Libyan Police Reportedly Scouted US Consulate Before Attack
(WASHINGTON) -- There is mounting evidence that the deadly attack on the U.S. consulate in Benghazi, Libya, was an inside job, based on a draft letter reported by ForeignPolicy.com, a Washington Post company.
According to the website, a letter was written to the Libyan Ministry of Foreign Affairs in Benghazi by a member of the American staff at the consulate about someone from the local police force taking photographs of the building on Sept. 11.
Later that day, the consulate came under a well-coordinated assault that led to the deaths of four Americans, including Ambassador Christopher Stevens.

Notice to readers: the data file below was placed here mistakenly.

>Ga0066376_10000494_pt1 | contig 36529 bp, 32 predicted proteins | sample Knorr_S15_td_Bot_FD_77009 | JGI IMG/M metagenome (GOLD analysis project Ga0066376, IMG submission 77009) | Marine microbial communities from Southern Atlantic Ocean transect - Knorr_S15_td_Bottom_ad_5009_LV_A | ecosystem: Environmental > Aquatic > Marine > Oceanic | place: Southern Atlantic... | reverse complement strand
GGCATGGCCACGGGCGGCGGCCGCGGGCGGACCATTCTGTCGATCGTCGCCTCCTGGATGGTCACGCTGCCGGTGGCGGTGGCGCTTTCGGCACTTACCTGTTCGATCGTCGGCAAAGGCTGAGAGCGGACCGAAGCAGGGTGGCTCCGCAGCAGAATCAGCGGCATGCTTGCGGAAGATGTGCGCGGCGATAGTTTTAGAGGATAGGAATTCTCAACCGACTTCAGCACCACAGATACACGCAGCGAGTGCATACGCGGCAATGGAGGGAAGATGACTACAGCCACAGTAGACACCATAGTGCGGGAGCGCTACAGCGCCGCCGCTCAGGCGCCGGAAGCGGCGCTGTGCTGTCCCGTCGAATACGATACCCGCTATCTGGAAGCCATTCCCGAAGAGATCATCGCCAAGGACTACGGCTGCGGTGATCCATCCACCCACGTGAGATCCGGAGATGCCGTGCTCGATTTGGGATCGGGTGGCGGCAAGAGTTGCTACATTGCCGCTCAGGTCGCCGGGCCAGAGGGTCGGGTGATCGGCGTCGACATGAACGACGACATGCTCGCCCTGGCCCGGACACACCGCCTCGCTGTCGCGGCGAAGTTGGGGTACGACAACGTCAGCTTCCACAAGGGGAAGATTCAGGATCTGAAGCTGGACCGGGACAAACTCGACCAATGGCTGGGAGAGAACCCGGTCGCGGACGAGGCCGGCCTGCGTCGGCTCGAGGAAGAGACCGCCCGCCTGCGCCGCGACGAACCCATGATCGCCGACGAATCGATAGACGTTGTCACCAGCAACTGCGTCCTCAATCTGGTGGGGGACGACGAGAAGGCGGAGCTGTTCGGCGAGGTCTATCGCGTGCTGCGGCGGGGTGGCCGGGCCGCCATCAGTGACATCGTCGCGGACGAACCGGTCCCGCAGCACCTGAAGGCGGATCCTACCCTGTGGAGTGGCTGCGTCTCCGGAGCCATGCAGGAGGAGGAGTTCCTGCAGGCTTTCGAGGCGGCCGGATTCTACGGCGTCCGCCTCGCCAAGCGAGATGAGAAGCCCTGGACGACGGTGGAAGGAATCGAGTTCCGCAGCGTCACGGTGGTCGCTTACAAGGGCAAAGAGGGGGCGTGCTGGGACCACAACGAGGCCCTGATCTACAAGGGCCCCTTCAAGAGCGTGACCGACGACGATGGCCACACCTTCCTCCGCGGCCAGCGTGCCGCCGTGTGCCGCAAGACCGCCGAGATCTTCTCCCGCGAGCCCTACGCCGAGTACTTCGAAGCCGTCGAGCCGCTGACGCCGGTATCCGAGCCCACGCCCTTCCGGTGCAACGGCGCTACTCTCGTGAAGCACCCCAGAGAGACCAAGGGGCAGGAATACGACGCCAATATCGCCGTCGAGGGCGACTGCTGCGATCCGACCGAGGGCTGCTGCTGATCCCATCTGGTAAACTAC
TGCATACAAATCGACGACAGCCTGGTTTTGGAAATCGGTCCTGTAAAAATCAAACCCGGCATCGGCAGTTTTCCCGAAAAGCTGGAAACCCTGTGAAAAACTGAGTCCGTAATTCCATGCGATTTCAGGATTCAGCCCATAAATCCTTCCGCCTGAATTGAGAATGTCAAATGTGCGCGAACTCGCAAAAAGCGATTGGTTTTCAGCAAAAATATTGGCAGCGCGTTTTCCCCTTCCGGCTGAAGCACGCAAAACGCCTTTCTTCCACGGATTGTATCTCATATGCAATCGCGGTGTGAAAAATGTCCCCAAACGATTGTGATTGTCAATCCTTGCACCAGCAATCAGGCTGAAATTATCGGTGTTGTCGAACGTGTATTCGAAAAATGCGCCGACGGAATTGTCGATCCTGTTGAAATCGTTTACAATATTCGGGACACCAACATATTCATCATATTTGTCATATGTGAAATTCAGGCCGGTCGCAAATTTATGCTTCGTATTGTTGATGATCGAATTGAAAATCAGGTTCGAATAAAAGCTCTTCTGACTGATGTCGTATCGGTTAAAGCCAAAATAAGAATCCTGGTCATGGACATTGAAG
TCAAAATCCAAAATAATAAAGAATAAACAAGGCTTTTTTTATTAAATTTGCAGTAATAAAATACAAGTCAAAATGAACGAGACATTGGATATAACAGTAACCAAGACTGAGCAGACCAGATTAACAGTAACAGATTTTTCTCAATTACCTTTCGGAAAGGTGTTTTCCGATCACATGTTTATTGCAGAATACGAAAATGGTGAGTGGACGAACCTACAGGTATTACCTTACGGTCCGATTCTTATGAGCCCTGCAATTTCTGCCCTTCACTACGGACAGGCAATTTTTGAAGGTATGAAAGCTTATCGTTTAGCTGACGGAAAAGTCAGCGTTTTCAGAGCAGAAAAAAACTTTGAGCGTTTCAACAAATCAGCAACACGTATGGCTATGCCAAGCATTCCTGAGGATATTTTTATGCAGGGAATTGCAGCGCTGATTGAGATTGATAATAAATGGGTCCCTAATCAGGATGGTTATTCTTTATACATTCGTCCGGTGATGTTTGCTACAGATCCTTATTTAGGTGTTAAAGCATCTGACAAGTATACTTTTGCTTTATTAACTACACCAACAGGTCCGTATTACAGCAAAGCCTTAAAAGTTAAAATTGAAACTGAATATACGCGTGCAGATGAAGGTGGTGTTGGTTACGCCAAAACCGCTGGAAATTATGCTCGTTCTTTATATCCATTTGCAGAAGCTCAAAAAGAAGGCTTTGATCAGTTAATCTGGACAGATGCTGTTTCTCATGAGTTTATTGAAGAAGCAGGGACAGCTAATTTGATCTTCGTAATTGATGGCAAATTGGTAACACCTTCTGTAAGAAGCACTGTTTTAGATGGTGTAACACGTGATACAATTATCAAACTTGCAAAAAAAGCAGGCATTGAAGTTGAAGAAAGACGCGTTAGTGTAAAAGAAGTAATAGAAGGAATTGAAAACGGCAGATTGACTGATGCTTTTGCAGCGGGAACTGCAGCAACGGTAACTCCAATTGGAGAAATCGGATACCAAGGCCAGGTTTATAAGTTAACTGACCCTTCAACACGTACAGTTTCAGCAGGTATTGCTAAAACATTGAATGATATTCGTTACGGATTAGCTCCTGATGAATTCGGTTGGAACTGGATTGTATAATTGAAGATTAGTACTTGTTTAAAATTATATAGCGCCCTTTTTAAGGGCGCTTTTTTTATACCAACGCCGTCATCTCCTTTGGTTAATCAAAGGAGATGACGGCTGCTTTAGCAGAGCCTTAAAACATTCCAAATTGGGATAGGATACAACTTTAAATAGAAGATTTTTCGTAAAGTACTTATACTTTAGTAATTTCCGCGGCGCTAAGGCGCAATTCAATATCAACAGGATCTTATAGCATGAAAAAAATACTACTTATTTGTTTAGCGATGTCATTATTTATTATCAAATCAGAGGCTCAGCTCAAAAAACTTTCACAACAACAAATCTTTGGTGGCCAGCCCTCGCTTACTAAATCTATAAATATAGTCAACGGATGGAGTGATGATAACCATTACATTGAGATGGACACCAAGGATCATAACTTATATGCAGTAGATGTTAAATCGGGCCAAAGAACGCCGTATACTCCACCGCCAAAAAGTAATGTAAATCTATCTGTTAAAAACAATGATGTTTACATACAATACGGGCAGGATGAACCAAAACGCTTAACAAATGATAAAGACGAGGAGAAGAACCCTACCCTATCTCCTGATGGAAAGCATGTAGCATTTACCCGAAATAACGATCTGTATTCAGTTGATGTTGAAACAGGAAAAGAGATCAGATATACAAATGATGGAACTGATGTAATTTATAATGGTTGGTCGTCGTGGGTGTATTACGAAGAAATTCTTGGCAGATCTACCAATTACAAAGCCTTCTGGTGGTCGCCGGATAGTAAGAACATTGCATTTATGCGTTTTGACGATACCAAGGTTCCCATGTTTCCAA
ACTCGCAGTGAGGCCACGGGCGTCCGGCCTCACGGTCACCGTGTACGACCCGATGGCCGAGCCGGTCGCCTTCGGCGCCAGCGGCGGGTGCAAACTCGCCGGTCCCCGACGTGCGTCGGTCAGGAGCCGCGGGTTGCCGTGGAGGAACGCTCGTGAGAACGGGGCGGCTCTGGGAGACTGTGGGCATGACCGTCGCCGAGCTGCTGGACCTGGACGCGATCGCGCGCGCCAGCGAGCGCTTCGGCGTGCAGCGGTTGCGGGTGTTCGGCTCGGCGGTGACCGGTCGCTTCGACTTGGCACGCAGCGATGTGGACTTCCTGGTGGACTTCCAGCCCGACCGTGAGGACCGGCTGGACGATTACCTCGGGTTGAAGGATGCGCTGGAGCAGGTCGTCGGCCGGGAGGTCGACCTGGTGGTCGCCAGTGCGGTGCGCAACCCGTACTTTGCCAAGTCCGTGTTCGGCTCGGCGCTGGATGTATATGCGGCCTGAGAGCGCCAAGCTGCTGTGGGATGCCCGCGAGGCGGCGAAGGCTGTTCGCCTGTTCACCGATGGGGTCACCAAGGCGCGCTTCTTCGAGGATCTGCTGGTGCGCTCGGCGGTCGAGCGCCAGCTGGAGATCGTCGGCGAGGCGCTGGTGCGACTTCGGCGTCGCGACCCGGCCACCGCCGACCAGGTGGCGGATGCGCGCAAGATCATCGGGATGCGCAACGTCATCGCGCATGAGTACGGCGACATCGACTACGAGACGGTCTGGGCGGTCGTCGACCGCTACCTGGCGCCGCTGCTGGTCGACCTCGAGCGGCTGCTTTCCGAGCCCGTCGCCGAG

Based on the observations of a guard, the letter said in part "a member of the police force was seen in the upper level of a building across from our compound. It is reported that this person was photographing the inside of the U.S. special mission and furthermore that this person was part of the police unit sent to protect the mission."
Meanwhile, another draft letter from two days earlier bitterly complained that extra security requested of the Ministry of Foreign Affairs that included round-the-clock police protection and a police explosive detection dog was not provided.
It was unclear whether the letters were actually sent, according to the reporters from ForeignPolicy.com who found them.
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